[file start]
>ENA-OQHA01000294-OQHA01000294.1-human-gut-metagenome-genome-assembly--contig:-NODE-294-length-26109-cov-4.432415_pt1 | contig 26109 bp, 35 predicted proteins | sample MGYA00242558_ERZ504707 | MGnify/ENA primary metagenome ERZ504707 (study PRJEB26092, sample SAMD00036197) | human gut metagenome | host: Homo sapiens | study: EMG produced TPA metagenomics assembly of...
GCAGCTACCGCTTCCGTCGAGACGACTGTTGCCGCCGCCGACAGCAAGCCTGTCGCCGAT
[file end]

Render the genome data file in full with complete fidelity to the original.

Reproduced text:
>ENA-OQHA01000294-OQHA01000294.1-human-gut-metagenome-genome-assembly--contig:-NODE-294-length-26109-cov-4.432415_pt1 | contig 26109 bp, 35 predicted proteins | sample MGYA00242558_ERZ504707 | MGnify/ENA primary metagenome ERZ504707 (study PRJEB26092, sample SAMD00036197) | human gut metagenome | host: Homo sapiens | study: EMG produced TPA metagenomics assembly of...
GCAGCTACCGCTTCCGTCGAGACGACTGTTGCCGCCGCCGACAGCAAGCCTGTCGCCGAT